Iron deficiency can decrease performance and lead to anemia. This article explains how iron works and what to look out for to make sure that your female athlete is not iron deficient.
Here’s How Iron Works
It is common knowledge that we need oxygen to live. We also need iron to live. In fact, iron helps your body circulate oxygen. It does this by producing a protein called hemoglobin. Hemoglobin is a protein in your red blood cells, and it carries oxygen throughout your body. Without iron, your red blood cells won’t have sufficient amounts of hemoglobin to carry oxygen throughout your body. In other words, when you are out of breath, it is because your body needs oxygen, so you feel tired. When you are low on iron, your body can’t transport enough oxygen, so you feel tired.
What You Should Know About Iron Deficiency
Females are more susceptible to iron deficiency because females lose blood every month during their menstrual cycle. Athletes are known to be more susceptible because of the excess loss of iron through sweat and urine. Although, research is mixed when testing if female youth athletes are more susceptible to iron deficiency than youth female non-athletes. What we do know from research is that when there is a deficiency of iron, performance decreases.
Other signs and symptoms of iron deficiency include:
- brain fog
- swollen tongue
- paleness of the skin
- pica (a desire to eat odd things such as dirt, ice, or paper)
Another source states other signs and symptoms can also include irregular heartbeat, pale skin, weakness, dizziness, cold hands and feet, and headaches.
Dangers of Iron Deficiency
Iron deficiency is not anemia; however, it can lead to anemia. The first stage of iron deficiency is a drop in iron stores. This is tricky to catch because your iron stores are not the same iron that produces hemoglobin; therefore, it will not necessarily affect your daily activities. The second stage of iron deficiency is when iron transport decreases. This is when you might start to feel tired in your daily activities because, as you now know, iron has a big role in transporting oxygen throughout your body. The third stage of iron deficiency is a lack of iron, plus a lack of hemoglobin. At this point, iron deficiency has progressed to anemia.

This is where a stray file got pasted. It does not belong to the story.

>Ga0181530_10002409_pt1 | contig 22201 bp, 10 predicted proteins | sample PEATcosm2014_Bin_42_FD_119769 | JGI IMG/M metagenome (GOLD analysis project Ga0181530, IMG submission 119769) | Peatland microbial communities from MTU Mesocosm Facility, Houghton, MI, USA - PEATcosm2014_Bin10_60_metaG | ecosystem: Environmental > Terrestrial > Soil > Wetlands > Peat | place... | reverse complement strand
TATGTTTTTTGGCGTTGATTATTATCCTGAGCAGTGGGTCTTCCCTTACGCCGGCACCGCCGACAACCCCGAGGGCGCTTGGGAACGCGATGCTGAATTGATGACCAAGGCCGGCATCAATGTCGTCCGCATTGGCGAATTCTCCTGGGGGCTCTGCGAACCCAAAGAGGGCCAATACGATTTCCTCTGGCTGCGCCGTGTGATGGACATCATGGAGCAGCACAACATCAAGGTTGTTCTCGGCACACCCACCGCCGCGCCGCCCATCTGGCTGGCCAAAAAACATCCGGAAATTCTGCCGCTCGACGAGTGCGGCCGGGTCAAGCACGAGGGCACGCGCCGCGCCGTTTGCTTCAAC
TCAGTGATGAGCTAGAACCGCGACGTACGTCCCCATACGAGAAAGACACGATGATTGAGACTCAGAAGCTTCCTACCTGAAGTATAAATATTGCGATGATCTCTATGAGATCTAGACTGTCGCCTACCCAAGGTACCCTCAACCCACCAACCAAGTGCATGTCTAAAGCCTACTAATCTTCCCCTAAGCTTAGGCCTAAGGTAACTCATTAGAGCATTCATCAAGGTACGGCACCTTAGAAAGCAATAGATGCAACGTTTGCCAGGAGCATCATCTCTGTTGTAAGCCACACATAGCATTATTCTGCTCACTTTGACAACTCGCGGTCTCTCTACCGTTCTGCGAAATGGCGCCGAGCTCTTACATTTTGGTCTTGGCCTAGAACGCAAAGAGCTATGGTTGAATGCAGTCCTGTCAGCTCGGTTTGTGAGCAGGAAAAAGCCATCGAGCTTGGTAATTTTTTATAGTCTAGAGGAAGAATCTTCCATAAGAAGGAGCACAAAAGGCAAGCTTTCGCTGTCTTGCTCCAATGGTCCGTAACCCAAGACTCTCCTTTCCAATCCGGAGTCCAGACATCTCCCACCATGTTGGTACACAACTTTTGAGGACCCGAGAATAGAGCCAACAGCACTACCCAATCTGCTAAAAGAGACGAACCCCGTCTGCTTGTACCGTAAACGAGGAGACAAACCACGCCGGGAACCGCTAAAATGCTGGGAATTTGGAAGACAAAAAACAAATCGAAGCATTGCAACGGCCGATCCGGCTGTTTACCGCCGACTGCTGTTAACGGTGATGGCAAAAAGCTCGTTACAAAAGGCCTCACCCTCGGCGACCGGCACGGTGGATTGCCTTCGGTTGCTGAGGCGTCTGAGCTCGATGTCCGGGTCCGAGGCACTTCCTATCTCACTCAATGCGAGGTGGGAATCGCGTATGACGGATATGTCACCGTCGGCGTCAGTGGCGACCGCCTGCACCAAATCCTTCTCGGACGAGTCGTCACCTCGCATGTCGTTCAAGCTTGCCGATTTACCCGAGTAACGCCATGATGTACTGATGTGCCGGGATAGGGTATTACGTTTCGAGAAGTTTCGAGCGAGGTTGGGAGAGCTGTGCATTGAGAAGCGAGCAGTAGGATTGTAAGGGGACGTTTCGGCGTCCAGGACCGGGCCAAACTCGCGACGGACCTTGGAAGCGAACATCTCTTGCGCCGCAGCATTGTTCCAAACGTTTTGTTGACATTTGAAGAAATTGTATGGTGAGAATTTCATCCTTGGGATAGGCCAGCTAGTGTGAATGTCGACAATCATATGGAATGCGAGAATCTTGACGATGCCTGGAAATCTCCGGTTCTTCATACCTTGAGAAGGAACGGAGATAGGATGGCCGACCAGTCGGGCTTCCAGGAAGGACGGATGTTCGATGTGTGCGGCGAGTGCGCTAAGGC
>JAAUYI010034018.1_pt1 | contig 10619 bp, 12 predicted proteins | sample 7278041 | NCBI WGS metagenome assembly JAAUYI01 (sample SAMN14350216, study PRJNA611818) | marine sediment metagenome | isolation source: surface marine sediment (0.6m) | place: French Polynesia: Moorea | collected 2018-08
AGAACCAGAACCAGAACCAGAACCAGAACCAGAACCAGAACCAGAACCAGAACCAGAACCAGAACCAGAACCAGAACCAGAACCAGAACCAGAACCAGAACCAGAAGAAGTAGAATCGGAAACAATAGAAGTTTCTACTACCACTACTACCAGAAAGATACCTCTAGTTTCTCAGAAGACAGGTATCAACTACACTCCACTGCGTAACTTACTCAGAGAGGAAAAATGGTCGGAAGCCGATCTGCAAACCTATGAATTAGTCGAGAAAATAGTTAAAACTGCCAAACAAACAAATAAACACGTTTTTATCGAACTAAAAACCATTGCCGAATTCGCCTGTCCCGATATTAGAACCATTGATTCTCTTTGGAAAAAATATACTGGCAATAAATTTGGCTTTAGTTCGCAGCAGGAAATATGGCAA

How to Make Sure You’re Getting Enough Iron
The RDA for iron in youth females 14-18 years of age is 15 mg (this is higher than males, whose recommended intake is 11 mg). Good sources of iron-rich foods are listed below:
- Shellfish such as clams, muscles, and oysters have 3 mg of iron per 3.5 ounces (about the size of your palm)
- Beef is 2-3 mg per 3 ounces (also about the size of your palm)
- Spinach has just under 3 mg of iron per cup
- *Yes, spinach loses some nutrients when cooked, but iron is not one of them, so you can enjoy a fresh cup of raw or cooked spinach for your iron needs!
- Lentils have 6.6 mg per cup
- Chickpeas and black-eye peas have about 5 mg per cooked cup
- White, lima, and red kidney beans have 4-6 mg per cup cooked
- Palm hearts have 4.5 mg per cup
- 1 large potato has 3 mg iron
These are just some of the highest quality foods rich in iron.
What to do if you think You are Iron Deficient
If you think you might be iron deficient, a blood test checking levels of iron and hemoglobin is needed for diagnosis. The blood test will count your hematocrit levels, which is the percent of your blood volume made up of red blood cells. Additional blood tests include the measurement of ferritin in your blood as well as the size and color of your red blood cells.
If you think you are iron deficient, taking an iron supplement might not be an adequate solution for everybody. Some supplements come with side effects such as GI stress, and too much iron can also be a bad thing. Start off by getting your iron from real, whole foods and seeking professional help from a sports dietitian.
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